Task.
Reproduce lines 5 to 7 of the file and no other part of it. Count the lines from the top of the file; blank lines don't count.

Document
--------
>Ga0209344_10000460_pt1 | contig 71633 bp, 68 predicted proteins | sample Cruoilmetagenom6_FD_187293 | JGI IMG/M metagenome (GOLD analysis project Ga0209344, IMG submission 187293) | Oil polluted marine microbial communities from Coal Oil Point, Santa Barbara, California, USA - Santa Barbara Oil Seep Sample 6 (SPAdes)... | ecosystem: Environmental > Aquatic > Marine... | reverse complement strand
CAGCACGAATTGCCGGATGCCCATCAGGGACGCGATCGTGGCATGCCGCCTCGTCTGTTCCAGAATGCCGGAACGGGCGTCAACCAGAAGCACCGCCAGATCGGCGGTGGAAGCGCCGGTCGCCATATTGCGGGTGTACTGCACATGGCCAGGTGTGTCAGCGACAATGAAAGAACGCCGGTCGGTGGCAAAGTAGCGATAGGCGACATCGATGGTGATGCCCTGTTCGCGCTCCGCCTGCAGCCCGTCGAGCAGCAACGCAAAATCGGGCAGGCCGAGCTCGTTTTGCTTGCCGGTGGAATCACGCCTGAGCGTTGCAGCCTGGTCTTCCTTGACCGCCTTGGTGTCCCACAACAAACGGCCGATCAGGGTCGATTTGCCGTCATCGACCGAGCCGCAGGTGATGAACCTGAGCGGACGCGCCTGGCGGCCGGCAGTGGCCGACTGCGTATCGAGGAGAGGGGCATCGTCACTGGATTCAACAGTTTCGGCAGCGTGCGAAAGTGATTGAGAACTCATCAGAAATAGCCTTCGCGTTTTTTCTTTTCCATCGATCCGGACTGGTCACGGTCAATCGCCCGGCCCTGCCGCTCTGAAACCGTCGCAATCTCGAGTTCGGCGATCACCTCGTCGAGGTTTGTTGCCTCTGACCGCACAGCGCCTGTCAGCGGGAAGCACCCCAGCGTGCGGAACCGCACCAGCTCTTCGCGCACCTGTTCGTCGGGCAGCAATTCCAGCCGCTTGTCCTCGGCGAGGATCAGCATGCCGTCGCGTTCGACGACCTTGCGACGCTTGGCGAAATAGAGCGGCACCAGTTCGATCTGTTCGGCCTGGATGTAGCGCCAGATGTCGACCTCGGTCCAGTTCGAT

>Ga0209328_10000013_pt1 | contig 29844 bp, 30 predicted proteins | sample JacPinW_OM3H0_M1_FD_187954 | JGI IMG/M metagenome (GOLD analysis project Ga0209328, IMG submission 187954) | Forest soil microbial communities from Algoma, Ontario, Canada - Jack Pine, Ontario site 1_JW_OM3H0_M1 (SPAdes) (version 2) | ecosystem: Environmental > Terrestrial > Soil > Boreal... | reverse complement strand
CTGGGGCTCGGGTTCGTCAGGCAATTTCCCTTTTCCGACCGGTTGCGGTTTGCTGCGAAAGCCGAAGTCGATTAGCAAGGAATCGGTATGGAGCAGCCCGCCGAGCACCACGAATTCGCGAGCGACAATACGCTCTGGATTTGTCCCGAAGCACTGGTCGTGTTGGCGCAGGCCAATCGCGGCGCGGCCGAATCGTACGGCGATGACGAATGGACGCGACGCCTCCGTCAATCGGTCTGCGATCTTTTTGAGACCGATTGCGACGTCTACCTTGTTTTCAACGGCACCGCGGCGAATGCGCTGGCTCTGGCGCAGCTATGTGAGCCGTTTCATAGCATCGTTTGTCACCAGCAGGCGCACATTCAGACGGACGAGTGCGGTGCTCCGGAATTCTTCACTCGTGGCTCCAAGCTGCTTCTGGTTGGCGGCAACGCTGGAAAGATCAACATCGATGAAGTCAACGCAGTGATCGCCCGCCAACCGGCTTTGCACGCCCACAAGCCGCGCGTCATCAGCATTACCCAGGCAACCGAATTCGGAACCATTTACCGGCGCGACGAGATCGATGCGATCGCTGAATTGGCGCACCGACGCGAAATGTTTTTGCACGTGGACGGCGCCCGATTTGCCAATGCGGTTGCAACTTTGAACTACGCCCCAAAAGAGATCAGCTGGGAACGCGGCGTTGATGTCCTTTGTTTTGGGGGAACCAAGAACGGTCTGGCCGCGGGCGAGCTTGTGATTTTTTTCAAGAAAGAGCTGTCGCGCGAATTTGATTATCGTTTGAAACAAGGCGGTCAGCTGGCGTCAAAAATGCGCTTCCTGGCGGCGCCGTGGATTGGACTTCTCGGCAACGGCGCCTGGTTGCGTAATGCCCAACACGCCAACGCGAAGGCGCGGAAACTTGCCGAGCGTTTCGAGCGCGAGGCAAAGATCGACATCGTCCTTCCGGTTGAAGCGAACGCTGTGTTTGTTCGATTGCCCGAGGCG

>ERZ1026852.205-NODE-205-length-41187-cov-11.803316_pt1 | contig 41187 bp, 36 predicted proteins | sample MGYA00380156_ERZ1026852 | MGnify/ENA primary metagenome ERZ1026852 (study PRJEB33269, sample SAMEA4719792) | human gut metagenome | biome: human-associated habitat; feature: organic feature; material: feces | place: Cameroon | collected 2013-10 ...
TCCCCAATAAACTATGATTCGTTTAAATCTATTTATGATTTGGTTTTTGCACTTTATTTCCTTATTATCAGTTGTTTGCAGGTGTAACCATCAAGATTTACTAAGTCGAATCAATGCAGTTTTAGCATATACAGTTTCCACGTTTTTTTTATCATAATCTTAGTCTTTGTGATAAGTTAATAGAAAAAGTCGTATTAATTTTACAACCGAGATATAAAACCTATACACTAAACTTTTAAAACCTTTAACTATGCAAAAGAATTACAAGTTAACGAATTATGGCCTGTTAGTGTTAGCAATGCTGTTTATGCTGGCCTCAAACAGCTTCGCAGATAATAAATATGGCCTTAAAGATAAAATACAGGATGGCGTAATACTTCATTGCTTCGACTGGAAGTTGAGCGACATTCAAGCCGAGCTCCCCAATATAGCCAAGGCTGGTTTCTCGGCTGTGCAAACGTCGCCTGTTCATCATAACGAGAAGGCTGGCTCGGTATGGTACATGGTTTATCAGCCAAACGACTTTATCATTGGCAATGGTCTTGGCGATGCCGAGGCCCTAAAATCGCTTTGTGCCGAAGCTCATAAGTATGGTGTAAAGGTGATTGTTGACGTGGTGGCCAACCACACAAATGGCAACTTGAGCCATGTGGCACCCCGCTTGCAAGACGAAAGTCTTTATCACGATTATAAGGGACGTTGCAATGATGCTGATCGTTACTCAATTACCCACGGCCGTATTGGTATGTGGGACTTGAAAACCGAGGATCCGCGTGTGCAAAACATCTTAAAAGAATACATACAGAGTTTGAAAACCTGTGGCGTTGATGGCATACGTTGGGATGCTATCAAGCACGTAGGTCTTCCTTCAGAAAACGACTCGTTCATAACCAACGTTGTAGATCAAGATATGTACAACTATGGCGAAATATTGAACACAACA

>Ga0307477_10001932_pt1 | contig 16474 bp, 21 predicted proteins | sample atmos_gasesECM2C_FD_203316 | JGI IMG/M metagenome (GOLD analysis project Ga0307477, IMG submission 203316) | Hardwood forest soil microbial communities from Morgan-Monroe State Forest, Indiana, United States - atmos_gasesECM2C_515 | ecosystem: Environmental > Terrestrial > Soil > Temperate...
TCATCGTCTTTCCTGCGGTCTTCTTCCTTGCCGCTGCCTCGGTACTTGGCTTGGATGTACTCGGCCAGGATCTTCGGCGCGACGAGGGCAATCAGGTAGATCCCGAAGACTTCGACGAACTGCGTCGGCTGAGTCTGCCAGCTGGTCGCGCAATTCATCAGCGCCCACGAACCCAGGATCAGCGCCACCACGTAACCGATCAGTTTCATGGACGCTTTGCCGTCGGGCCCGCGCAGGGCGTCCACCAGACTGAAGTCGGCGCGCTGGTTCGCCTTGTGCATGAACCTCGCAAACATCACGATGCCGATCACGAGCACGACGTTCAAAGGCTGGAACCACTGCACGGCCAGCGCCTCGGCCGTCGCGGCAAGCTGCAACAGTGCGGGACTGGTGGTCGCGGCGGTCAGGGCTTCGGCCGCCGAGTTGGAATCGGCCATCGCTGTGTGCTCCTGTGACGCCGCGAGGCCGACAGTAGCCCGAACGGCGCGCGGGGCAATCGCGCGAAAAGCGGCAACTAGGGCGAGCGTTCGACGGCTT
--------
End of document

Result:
>ERZ1026852.205-NODE-205-length-41187-cov-11.803316_pt1 | contig 41187 bp, 36 predicted proteins | sample MGYA00380156_ERZ1026852 | MGnify/ENA primary metagenome ERZ1026852 (study PRJEB33269, sample SAMEA4719792) | human gut metagenome | biome: human-associated habitat; feature: organic feature; material: feces | place: Cameroon | collected 2013-10 ...
TCCCCAATAAACTATGATTCGTTTAAATCTATTTATGATTTGGTTTTTGCACTTTATTTCCTTATTATCAGTTGTTTGCAGGTGTAACCATCAAGATTTACTAAGTCGAATCAATGCAGTTTTAGCATATACAGTTTCCACGTTTTTTTTATCATAATCTTAGTCTTTGTGATAAGTTAATAGAAAAAGTCGTATTAATTTTACAACCGAGATATAAAACCTATACACTAAACTTTTAAAACCTTTAACTATGCAAAAGAATTACAAGTTAACGAATTATGGCCTGTTAGTGTTAGCAATGCTGTTTATGCTGGCCTCAAACAGCTTCGCAGATAATAAATATGGCCTTAAAGATAAAATACAGGATGGCGTAATACTTCATTGCTTCGACTGGAAGTTGAGCGACATTCAAGCCGAGCTCCCCAATATAGCCAAGGCTGGTTTCTCGGCTGTGCAAACGTCGCCTGTTCATCATAACGAGAAGGCTGGCTCGGTATGGTACATGGTTTATCAGCCAAACGACTTTATCATTGGCAATGGTCTTGGCGATGCCGAGGCCCTAAAATCGCTTTGTGCCGAAGCTCATAAGTATGGTGTAAAGGTGATTGTTGACGTGGTGGCCAACCACACAAATGGCAACTTGAGCCATGTGGCACCCCGCTTGCAAGACGAAAGTCTTTATCACGATTATAAGGGACGTTGCAATGATGCTGATCGTTACTCAATTACCCACGGCCGTATTGGTATGTGGGACTTGAAAACCGAGGATCCGCGTGTGCAAAACATCTTAAAAGAATACATACAGAGTTTGAAAACCTGTGGCGTTGATGGCATACGTTGGGATGCTATCAAGCACGTAGGTCTTCCTTCAGAAAACGACTCGTTCATAACCAACGTTGTAGATCAAGATATGTACAACTATGGCGAAATATTGAACACAACA

>Ga0307477_10001932_pt1 | contig 16474 bp, 21 predicted proteins | sample atmos_gasesECM2C_FD_203316 | JGI IMG/M metagenome (GOLD analysis project Ga0307477, IMG submission 203316) | Hardwood forest soil microbial communities from Morgan-Monroe State Forest, Indiana, United States - atmos_gasesECM2C_515 | ecosystem: Environmental > Terrestrial > Soil > Temperate...